Further, people who have worked in the construction industry for five years or longer have a significantly increased risk of developing lung cancer. Coughing, shortness of breath, and asthma are also especially common among construction workers.

Toolbox Tips to Help

The most important tool to protect construction workers from hazardous materials is personal protective equipment, especially respirators, which prevent workers from inhaling airborne substances like toxic gasses and asbestos fibers. Hazmat suits, gloves, and boots may also be necessary when workers handle toxic chemicals. Using fans to increase ventilation may offer an additional layer of protection.

a group of yellow construction vehicles

Cardiovascular Health

Approximately 1 in 25 construction workers suffer from cardiovascular diseases. While some people may have a genetic predisposition, workers in the construction industry are also statistically more likely to have certain habits associated with heart disease. 

For example, according to the American Heart Association, they’re more likely to use tobacco, get insufficient exercise, and experience difficulty controlling their weight. Work environments can also contribute to these factors, as workers often have to eat on the go and may struggle to maintain a work-life balance.

a close-up of a doctor's hand holding a stethoscope

Toolbox Tips to Help

Leaders of construction companies can’t control workers’ behaviors off the job, but they can educate them and encourage a healthier lifestyle. Possible steps include: 

  • Providing informational sessions from nutritionists and making healthy snacks available at worksites.
  • Participating in biometric screening programs.
  • Prohibiting tobacco use, including vaping, at job sites.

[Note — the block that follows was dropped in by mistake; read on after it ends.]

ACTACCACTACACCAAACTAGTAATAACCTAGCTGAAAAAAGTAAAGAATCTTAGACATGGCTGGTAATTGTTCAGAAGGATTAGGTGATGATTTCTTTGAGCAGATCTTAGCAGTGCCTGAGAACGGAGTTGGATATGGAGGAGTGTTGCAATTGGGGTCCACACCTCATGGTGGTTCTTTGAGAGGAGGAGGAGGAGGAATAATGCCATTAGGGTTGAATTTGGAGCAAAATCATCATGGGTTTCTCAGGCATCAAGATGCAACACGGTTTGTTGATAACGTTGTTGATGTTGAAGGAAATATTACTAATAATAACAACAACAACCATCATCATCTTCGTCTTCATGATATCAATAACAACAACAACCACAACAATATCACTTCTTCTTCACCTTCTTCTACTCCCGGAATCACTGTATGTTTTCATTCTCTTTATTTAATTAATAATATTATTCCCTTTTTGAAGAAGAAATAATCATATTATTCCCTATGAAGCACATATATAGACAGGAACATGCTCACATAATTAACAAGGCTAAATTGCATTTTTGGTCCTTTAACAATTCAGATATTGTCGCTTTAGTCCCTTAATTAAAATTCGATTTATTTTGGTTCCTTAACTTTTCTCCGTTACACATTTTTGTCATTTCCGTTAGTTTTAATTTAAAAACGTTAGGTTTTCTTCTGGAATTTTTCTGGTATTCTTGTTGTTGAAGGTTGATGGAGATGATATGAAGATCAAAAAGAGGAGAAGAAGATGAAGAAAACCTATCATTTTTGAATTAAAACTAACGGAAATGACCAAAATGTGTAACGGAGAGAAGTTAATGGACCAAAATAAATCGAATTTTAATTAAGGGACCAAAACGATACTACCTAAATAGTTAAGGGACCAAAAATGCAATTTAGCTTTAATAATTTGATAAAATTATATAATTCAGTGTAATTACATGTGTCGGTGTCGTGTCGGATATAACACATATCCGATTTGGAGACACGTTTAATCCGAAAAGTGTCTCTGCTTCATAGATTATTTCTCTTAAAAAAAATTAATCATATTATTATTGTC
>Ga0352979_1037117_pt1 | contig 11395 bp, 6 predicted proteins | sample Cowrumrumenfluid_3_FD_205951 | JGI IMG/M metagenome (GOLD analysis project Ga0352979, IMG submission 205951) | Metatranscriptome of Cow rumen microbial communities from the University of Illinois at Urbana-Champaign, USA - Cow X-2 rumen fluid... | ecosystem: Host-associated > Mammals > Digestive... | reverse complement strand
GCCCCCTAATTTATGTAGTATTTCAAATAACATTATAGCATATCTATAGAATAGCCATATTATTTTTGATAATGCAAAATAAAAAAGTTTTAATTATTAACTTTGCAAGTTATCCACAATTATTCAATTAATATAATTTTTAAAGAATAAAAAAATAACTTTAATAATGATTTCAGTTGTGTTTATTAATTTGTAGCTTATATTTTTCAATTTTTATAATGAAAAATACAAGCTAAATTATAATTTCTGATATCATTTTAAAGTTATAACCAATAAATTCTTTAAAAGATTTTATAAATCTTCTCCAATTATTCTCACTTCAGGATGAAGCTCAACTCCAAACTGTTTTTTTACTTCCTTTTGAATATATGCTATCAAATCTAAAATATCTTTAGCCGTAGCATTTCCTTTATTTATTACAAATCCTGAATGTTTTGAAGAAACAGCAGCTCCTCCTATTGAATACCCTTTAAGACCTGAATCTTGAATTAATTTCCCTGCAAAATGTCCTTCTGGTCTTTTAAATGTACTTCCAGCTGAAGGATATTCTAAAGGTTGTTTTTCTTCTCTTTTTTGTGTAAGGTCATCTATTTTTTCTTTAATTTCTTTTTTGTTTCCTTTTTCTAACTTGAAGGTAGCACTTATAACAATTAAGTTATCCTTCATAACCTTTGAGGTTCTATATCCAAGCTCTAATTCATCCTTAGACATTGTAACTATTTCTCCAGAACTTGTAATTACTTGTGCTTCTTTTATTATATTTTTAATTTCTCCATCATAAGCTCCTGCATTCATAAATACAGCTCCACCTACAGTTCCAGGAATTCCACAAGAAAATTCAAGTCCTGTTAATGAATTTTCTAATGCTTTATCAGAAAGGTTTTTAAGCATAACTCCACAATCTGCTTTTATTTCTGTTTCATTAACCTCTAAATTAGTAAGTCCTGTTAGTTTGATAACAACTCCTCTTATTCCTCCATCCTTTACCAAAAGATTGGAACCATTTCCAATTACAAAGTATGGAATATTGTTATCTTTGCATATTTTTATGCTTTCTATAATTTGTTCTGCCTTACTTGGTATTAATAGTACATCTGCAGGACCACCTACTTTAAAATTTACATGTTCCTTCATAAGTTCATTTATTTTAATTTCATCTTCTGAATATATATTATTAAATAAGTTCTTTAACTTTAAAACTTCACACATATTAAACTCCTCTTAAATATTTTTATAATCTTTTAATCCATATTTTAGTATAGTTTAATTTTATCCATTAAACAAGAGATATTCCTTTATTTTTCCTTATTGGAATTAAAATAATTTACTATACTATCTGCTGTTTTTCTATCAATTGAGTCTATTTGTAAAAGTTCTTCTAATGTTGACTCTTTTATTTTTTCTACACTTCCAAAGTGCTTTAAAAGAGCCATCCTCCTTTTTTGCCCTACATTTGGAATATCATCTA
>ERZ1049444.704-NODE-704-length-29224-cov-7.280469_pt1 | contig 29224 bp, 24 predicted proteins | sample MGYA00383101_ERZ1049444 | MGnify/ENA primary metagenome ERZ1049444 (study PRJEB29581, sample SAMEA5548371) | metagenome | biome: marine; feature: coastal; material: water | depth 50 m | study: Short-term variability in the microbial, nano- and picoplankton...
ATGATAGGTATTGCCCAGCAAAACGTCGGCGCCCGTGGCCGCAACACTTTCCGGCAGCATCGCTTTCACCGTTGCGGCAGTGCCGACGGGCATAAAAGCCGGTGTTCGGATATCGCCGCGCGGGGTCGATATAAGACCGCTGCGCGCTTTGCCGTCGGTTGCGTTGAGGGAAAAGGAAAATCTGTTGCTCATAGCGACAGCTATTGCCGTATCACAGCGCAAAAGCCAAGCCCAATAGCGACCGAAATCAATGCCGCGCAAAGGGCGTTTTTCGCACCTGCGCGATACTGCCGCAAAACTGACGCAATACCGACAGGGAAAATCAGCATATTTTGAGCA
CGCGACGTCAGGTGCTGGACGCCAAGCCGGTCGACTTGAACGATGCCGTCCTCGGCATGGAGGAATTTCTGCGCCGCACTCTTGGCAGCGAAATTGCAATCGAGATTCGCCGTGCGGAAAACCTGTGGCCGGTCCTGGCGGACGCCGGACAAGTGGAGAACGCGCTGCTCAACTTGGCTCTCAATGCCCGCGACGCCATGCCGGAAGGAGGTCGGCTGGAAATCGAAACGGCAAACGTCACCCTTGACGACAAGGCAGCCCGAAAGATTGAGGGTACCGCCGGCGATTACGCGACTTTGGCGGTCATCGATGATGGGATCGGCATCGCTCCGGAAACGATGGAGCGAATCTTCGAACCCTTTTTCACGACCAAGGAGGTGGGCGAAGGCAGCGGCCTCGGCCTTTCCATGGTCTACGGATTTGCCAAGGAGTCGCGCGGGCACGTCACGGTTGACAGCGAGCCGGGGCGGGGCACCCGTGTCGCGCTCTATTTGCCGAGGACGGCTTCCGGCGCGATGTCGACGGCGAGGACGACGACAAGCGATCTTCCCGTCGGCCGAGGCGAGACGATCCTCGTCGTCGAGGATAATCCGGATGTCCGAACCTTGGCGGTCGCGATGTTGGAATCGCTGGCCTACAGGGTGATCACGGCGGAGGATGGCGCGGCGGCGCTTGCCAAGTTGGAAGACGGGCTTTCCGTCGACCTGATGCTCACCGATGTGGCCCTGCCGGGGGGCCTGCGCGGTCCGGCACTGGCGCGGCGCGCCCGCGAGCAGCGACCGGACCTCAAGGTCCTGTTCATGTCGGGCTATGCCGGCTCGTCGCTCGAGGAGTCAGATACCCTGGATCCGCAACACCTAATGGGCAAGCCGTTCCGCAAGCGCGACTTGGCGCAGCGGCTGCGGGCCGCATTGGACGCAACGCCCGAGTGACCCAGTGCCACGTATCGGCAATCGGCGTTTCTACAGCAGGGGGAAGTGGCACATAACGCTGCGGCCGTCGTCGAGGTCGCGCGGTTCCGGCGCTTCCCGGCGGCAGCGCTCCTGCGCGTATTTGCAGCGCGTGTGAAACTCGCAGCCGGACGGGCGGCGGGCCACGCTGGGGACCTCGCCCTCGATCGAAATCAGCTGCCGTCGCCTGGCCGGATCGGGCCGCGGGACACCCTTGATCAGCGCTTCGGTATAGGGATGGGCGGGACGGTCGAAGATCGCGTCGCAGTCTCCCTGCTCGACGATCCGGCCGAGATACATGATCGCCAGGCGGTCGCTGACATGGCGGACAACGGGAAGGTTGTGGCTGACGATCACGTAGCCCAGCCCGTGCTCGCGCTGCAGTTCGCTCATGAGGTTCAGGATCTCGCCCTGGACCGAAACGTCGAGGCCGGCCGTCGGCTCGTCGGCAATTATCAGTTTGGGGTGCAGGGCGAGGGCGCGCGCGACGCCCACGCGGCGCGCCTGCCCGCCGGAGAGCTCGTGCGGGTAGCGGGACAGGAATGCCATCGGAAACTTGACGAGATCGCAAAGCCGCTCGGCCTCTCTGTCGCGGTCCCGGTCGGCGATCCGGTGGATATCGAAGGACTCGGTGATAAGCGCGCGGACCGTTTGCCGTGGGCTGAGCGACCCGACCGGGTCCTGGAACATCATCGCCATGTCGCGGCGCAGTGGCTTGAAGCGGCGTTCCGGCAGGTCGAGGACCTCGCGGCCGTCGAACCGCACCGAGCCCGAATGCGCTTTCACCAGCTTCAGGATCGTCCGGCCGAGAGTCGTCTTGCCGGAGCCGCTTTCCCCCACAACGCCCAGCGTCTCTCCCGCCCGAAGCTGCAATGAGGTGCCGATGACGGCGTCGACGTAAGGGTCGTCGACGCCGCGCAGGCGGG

• Joining a regional chapter of the Hard Hats with Heart program offered by the American Heart Association.

Training employees to respond to heart emergencies is also a beneficial practice. Offering CPR training and placing automated external defibrillators at job sites empowers construction workers to act quickly if someone experiences a cardiac arrest.

Equipment Safety

Even simple pieces of equipment, such as ladders, can cause injuries when employees don’t use them correctly. Construction workers spend much of their time on and around heavy equipment associated with workplace injuries, such as:

  • Backhoes
  • Trucks
  • Forklifts
  • Cranes
  • Skid loaders

This equipment is connected to some concerning trends. For example, in one six-year period, 43 percent of fatal worker injuries involving cranes took place in the private construction industry.

Toolbox Tips to Help

Ultimately, a wide variety of potentially dangerous equipment is necessary for construction workers to get their jobs done. These tips can help them stay safe when using this equipment: 

  • Display signs indicating equipment risks.
  • Have workers wear clothing or vests in bright colors to increase visibility.
  • Use spotters when equipment is moving near workers.
  • Ensure employees have access to the tools they need, such as radios for communication.
  • Provide equipment hazard training regularly.